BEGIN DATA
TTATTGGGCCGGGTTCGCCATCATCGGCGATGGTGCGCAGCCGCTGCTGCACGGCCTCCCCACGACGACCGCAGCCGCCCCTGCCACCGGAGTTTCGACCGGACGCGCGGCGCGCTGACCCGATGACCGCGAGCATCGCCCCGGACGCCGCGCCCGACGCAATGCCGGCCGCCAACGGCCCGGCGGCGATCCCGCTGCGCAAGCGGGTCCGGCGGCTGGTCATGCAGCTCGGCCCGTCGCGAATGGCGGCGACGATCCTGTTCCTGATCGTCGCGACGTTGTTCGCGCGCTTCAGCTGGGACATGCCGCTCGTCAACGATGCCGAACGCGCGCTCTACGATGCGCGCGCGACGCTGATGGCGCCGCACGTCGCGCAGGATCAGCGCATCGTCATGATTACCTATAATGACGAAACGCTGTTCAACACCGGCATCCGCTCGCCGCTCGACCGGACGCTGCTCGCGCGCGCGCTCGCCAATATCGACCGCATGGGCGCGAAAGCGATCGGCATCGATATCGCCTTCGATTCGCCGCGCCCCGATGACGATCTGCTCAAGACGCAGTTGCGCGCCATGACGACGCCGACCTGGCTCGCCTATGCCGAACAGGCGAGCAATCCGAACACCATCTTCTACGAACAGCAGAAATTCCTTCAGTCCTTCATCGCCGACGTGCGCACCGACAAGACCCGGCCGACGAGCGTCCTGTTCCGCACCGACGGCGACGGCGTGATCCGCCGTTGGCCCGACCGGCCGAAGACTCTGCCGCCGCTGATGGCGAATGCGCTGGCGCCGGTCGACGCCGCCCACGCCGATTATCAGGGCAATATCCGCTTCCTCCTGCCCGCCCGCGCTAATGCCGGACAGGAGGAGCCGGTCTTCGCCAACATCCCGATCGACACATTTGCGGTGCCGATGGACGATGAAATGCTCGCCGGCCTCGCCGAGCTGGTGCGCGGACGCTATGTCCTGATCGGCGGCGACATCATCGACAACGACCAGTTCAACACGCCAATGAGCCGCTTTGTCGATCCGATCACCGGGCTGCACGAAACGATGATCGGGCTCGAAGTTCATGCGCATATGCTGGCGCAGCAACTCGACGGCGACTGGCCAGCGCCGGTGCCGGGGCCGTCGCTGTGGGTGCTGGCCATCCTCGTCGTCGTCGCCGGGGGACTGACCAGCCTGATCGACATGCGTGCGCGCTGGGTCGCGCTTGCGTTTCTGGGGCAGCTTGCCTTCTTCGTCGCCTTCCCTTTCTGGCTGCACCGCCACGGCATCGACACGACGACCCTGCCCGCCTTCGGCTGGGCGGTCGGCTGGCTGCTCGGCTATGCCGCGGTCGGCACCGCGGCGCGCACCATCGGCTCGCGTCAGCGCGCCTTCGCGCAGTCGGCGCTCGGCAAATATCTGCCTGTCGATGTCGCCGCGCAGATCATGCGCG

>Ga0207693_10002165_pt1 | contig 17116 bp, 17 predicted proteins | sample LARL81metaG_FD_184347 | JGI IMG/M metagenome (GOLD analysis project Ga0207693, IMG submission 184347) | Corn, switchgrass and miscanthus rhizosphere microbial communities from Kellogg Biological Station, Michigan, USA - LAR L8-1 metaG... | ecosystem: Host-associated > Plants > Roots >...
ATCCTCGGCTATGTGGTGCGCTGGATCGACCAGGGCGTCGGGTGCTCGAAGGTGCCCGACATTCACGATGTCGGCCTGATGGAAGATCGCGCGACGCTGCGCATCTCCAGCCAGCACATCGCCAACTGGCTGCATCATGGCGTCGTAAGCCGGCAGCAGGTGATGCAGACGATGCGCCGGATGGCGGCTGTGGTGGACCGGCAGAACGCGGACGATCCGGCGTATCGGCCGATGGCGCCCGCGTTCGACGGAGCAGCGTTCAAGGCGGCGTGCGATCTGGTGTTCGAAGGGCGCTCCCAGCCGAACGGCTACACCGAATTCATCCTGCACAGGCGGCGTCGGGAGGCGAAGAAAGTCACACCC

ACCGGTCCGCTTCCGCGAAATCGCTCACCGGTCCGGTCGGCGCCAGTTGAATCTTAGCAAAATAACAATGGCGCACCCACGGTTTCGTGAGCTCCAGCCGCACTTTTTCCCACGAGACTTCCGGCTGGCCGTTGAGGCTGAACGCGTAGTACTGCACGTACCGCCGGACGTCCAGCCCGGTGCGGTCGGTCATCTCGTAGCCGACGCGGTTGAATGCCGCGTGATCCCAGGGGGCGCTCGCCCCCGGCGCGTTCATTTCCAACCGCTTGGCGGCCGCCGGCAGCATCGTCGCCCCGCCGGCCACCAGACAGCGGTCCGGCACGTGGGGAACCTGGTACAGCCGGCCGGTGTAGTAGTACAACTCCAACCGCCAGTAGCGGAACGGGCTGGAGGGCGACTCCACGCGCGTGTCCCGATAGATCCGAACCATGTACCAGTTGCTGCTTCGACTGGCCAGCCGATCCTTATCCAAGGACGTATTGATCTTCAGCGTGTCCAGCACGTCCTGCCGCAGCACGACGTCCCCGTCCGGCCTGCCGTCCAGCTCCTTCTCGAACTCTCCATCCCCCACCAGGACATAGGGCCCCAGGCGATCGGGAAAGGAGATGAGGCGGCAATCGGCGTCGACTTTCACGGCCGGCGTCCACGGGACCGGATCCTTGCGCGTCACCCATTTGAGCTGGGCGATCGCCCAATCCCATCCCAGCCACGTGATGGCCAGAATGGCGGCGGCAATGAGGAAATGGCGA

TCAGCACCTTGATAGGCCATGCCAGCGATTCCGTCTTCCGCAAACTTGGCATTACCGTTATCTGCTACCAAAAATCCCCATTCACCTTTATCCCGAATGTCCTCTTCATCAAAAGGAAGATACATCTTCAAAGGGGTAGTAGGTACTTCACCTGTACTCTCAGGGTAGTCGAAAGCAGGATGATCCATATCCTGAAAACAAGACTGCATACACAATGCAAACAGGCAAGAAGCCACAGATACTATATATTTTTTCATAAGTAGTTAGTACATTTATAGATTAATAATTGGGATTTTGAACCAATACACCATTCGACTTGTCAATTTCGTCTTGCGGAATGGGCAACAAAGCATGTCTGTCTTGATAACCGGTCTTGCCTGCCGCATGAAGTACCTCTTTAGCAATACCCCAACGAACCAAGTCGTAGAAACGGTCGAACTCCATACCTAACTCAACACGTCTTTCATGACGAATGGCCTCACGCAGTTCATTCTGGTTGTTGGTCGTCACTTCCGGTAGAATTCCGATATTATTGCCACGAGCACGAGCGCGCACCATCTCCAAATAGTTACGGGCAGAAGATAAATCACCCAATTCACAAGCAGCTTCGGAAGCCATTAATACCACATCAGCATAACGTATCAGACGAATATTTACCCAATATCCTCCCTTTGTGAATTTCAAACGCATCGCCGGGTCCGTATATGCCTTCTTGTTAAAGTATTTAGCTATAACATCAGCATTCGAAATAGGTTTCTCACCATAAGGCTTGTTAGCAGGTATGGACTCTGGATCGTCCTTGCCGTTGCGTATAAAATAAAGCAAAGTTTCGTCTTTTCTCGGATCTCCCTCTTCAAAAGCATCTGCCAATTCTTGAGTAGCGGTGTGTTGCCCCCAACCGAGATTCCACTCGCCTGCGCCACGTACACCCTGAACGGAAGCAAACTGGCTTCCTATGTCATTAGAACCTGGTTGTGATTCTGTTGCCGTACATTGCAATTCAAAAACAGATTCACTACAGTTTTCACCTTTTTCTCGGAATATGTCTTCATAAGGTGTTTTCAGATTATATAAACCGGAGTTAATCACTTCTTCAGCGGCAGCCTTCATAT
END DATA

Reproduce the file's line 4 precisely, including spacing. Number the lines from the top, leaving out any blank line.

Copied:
ACCGGTCCGCTTCCGCGAAATCGCTCACCGGTCCGGTCGGCGCCAGTTGAATCTTAGCAAAATAACAATGGCGCACCCACGGTTTCGTGAGCTCCAGCCGCACTTTTTCCCACGAGACTTCCGGCTGGCCGTTGAGGCTGAACGCGTAGTACTGCACGTACCGCCGGACGTCCAGCCCGGTGCGGTCGGTCATCTCGTAGCCGACGCGGTTGAATGCCGCGTGATCCCAGGGGGCGCTCGCCCCCGGCGCGTTCATTTCCAACCGCTTGGCGGCCGCCGGCAGCATCGTCGCCCCGCCGGCCACCAGACAGCGGTCCGGCACGTGGGGAACCTGGTACAGCCGGCCGGTGTAGTAGTACAACTCCAACCGCCAGTAGCGGAACGGGCTGGAGGGCGACTCCACGCGCGTGTCCCGATAGATCCGAACCATGTACCAGTTGCTGCTTCGACTGGCCAGCCGATCCTTATCCAAGGACGTATTGATCTTCAGCGTGTCCAGCACGTCCTGCCGCAGCACGACGTCCCCGTCCGGCCTGCCGTCCAGCTCCTTCTCGAACTCTCCATCCCCCACCAGGACATAGGGCCCCAGGCGATCGGGAAAGGAGATGAGGCGGCAATCGGCGTCGACTTTCACGGCCGGCGTCCACGGGACCGGATCCTTGCGCGTCACCCATTTGAGCTGGGCGATCGCCCAATCCCATCCCAGCCACGTGATGGCCAGAATGGCGGCGGCAATGAGGAAATGGCGA